We conducted a systematic search of nine electronic databases (Ovid, PubMed, CINAHL, PsycINFO, Web of Science, Cochrane Library, WHOLIS Virtual Health Library, Science Direct and SCOPUS) from January 2005 to December 2021 using a pre-specified search strategy (online supplemental file 1). Studies which reported complication rates following TAVI or SAVR were included if a preoperative assessment of frailty using the CFS was performed. Eligibility for inclusion was assessed independently by two reviewers (TP and MOC), with disagreements resolved by a third reviewer (RG). A data extraction form was then compiled for eligible studies, comprising details regarding study type, year of publication, procedure type and which clinician had performed the frailty assessment, together with baseline and clinical characteristics of their patient cohorts. Authors were contacted if additional data not published in their original peer-reviewed article were required, with these data also included in the results.

Primary and secondary outcomes

Our primary endpoint was all-cause mortality at 12 months following either TAVI or SAVR. Several secondary endpoints were assessed also, including 30-day mortality, 6-month mortality, stroke, acute kidney injury (AKI), bleeding rates and the composite outcome of early safety at 30 days (as defined by the VARC).1 The full list of secondary endpoints is described in table 1.

Table 1

Secondary endpoints

Statistical analysis

Patients were dichotomised into frail (CFS ≥5) and non-frail (CFS <5) cohorts, with the incidence of adverse outcomes compared between the two groups. Outcome data were plotted on forest plots to calculate unadjusted pooled relative risk ratios with 95% CIs, with meta-analyses conducted using inverse variance and a random effects model to account for between-study heterogeneity. The presence of heterogeneity was determined by a large χ2 result relative to its degree of freedom (df), together with a low p value for heterogeneity. The I2 statistic was also reported, to denote the percentage of variability observed that was due to between-study heterogeneity. Post hoc subgroup analysis was used to investigate sources of heterogeneity. Statistical significance was set at a p value of ≤0.05. All analyses were performed using Review Manager V.5.4.1.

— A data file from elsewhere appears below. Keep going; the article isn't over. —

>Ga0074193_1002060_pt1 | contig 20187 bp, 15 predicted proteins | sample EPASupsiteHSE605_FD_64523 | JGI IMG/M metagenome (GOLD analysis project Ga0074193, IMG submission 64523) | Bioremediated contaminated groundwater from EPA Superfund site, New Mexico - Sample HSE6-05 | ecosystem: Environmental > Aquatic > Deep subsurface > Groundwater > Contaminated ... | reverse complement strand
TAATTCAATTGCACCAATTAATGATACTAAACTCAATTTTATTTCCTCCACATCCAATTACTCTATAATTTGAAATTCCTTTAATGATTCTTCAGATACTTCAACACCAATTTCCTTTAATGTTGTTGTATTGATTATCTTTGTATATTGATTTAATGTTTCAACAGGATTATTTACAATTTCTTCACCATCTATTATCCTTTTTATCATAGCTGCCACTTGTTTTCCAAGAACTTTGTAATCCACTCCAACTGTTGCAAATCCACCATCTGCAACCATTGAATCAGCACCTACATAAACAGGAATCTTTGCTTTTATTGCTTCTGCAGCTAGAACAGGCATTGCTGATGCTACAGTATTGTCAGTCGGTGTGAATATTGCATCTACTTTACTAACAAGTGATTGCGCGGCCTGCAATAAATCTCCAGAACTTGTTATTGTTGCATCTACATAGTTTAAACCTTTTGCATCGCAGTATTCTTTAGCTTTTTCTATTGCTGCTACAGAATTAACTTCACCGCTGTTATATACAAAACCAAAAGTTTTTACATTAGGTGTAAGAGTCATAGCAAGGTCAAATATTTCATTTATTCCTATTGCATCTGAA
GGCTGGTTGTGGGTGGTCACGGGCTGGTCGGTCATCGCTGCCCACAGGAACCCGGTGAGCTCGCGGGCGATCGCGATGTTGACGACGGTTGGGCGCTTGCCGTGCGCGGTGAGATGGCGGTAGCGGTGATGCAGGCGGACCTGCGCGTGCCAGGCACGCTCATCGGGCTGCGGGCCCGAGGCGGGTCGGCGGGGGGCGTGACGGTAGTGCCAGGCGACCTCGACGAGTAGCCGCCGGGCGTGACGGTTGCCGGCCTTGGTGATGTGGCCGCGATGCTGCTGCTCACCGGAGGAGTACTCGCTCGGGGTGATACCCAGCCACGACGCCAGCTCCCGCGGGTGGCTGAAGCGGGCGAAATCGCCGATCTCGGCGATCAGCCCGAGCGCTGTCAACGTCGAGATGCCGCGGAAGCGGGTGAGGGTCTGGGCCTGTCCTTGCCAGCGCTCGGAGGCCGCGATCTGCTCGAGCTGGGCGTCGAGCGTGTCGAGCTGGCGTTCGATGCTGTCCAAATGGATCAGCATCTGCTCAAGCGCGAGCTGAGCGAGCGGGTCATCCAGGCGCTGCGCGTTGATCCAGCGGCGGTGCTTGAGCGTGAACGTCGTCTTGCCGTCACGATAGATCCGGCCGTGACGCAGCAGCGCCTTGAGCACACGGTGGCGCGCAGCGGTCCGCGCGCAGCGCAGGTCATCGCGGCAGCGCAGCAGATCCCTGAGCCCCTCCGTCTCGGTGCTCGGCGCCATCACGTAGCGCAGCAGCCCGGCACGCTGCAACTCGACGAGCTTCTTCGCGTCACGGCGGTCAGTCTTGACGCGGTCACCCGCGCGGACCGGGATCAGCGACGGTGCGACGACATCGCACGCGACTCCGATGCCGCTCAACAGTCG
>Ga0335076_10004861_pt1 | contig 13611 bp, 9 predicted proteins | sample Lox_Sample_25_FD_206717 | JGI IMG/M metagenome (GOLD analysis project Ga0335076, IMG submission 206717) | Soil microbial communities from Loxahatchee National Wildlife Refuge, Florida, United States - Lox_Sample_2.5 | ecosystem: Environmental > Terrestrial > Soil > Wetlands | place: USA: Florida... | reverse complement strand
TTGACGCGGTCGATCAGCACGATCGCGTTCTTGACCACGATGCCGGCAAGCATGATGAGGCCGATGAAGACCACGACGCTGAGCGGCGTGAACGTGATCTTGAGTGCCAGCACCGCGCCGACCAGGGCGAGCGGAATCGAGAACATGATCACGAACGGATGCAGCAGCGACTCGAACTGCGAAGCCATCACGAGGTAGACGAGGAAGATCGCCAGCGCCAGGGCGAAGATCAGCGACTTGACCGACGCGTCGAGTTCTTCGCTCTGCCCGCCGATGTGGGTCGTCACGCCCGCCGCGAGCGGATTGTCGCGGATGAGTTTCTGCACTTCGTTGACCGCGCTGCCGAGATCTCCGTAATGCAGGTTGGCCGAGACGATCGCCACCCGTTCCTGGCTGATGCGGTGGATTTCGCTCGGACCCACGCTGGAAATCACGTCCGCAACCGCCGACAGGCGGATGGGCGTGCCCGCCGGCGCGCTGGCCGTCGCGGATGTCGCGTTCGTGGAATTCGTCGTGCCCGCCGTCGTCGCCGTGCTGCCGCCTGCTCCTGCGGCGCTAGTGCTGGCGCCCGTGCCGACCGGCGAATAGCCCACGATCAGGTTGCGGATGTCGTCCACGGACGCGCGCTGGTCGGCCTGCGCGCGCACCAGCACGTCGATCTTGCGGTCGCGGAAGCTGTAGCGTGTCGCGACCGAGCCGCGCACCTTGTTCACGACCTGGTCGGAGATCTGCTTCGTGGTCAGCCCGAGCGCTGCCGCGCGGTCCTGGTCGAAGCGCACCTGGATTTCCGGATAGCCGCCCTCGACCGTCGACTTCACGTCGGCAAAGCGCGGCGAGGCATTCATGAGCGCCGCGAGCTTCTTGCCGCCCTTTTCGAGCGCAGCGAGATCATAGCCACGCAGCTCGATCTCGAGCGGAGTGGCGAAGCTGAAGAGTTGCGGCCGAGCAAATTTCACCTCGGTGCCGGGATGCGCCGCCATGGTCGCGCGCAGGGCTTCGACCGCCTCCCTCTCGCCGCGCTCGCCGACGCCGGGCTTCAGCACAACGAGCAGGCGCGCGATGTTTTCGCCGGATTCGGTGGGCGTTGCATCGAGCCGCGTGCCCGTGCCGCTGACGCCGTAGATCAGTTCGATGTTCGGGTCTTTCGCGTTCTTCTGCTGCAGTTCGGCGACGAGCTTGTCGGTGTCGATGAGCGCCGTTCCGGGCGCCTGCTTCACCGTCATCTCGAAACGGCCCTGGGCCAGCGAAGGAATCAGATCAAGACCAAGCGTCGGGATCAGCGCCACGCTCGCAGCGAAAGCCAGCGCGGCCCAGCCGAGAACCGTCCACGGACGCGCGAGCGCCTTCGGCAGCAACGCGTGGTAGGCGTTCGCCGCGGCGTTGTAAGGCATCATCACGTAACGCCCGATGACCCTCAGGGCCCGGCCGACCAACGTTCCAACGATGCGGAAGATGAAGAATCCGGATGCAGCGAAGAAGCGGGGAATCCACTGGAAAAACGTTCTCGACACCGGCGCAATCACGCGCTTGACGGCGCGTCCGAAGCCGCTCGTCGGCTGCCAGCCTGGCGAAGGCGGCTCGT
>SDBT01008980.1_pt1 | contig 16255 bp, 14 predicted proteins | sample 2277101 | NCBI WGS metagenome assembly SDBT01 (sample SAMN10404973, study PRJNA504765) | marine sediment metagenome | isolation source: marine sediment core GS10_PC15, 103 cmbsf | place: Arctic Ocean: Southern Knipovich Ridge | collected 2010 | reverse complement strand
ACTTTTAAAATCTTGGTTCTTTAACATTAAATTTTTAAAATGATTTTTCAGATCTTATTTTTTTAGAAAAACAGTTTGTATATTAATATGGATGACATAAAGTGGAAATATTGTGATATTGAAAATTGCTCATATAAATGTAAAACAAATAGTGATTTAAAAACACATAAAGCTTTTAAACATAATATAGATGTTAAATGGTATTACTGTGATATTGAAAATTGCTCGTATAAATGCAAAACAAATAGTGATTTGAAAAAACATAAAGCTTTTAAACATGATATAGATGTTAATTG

Study quality and certainty of evidence

Methodological quality was assessed using the Quality of Diagnostic Accuracy Studies-2 method, with each included study graded on its applicability and risk of selection, outcome or attrition bias.13 Judgements on methodological quality were made by two reviewers independently (TP and MOC), with disagreements resolved by discussion with a third reviewer (RG). The Grading of Recommendations, Assessment, Development and Evaluation (GRADE) system was used to determine overall confidence in our findings, with each endpoint assessed for inconsistency, indirectness, imprecision and risk of bias.14

Patient and public involvement

Patients and the general public were not involved in the design, conduct or reporting of our meta-analysis but will be involved in the dissemination of our results, and will help to inform the discussion surrounding our findings.


Characteristics of included studies